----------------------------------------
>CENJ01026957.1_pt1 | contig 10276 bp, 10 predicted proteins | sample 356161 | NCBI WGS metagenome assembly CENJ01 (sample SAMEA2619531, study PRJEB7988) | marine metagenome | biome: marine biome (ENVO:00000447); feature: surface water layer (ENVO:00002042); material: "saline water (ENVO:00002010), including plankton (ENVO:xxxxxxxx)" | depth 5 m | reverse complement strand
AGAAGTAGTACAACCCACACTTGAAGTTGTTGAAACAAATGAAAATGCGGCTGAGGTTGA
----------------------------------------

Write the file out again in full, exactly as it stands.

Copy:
>CENJ01026957.1_pt1 | contig 10276 bp, 10 predicted proteins | sample 356161 | NCBI WGS metagenome assembly CENJ01 (sample SAMEA2619531, study PRJEB7988) | marine metagenome | biome: marine biome (ENVO:00000447); feature: surface water layer (ENVO:00002042); material: "saline water (ENVO:00002010), including plankton (ENVO:xxxxxxxx)" | depth 5 m | reverse complement strand
AGAAGTAGTACAACCCACACTTGAAGTTGTTGAAACAAATGAAAATGCGGCTGAGGTTGA